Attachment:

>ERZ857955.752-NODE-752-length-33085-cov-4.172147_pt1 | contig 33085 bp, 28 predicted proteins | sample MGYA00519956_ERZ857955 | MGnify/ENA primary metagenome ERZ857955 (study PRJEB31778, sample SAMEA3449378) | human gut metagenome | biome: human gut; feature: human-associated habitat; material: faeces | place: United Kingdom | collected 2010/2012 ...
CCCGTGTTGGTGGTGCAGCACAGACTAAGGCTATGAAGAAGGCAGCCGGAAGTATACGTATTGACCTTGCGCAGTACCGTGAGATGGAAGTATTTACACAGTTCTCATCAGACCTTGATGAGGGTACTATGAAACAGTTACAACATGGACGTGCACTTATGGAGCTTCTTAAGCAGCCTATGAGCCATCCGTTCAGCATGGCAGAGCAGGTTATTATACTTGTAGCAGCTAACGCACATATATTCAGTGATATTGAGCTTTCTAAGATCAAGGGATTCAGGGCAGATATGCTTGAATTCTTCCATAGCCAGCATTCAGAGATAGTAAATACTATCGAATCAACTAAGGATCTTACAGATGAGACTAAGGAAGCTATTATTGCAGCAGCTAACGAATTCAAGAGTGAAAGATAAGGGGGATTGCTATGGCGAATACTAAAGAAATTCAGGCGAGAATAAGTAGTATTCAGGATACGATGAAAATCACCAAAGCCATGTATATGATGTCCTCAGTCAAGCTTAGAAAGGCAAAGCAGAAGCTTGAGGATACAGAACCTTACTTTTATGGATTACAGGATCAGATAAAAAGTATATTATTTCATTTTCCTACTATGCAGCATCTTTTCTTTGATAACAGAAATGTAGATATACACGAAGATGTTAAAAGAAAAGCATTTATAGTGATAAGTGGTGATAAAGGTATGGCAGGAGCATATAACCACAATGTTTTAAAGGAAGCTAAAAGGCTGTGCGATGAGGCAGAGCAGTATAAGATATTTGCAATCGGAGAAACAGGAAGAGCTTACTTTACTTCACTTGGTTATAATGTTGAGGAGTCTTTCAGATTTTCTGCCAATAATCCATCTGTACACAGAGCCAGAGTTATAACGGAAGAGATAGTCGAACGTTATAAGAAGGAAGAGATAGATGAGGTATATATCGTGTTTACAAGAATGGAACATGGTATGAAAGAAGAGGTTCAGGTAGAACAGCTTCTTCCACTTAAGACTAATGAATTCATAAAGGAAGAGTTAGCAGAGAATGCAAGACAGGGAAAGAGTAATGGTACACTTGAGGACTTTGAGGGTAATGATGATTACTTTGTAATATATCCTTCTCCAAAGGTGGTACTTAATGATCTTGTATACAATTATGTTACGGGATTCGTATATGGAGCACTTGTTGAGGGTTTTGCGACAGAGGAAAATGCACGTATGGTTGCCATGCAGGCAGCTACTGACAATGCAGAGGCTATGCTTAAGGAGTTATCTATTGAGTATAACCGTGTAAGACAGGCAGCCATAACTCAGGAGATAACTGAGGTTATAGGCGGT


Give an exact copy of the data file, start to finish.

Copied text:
>ERZ857955.752-NODE-752-length-33085-cov-4.172147_pt1 | contig 33085 bp, 28 predicted proteins | sample MGYA00519956_ERZ857955 | MGnify/ENA primary metagenome ERZ857955 (study PRJEB31778, sample SAMEA3449378) | human gut metagenome | biome: human gut; feature: human-associated habitat; material: faeces | place: United Kingdom | collected 2010/2012 ...
CCCGTGTTGGTGGTGCAGCACAGACTAAGGCTATGAAGAAGGCAGCCGGAAGTATACGTATTGACCTTGCGCAGTACCGTGAGATGGAAGTATTTACACAGTTCTCATCAGACCTTGATGAGGGTACTATGAAACAGTTACAACATGGACGTGCACTTATGGAGCTTCTTAAGCAGCCTATGAGCCATCCGTTCAGCATGGCAGAGCAGGTTATTATACTTGTAGCAGCTAACGCACATATATTCAGTGATATTGAGCTTTCTAAGATCAAGGGATTCAGGGCAGATATGCTTGAATTCTTCCATAGCCAGCATTCAGAGATAGTAAATACTATCGAATCAACTAAGGATCTTACAGATGAGACTAAGGAAGCTATTATTGCAGCAGCTAACGAATTCAAGAGTGAAAGATAAGGGGGATTGCTATGGCGAATACTAAAGAAATTCAGGCGAGAATAAGTAGTATTCAGGATACGATGAAAATCACCAAAGCCATGTATATGATGTCCTCAGTCAAGCTTAGAAAGGCAAAGCAGAAGCTTGAGGATACAGAACCTTACTTTTATGGATTACAGGATCAGATAAAAAGTATATTATTTCATTTTCCTACTATGCAGCATCTTTTCTTTGATAACAGAAATGTAGATATACACGAAGATGTTAAAAGAAAAGCATTTATAGTGATAAGTGGTGATAAAGGTATGGCAGGAGCATATAACCACAATGTTTTAAAGGAAGCTAAAAGGCTGTGCGATGAGGCAGAGCAGTATAAGATATTTGCAATCGGAGAAACAGGAAGAGCTTACTTTACTTCACTTGGTTATAATGTTGAGGAGTCTTTCAGATTTTCTGCCAATAATCCATCTGTACACAGAGCCAGAGTTATAACGGAAGAGATAGTCGAACGTTATAAGAAGGAAGAGATAGATGAGGTATATATCGTGTTTACAAGAATGGAACATGGTATGAAAGAAGAGGTTCAGGTAGAACAGCTTCTTCCACTTAAGACTAATGAATTCATAAAGGAAGAGTTAGCAGAGAATGCAAGACAGGGAAAGAGTAATGGTACACTTGAGGACTTTGAGGGTAATGATGATTACTTTGTAATATATCCTTCTCCAAAGGTGGTACTTAATGATCTTGTATACAATTATGTTACGGGATTCGTATATGGAGCACTTGTTGAGGGTTTTGCGACAGAGGAAAATGCACGTATGGTTGCCATGCAGGCAGCTACTGACAATGCAGAGGCTATGCTTAAGGAGTTATCTATTGAGTATAACCGTGTAAGACAGGCAGCCATAACTCAGGAGATAACTGAGGTTATAGGCGGT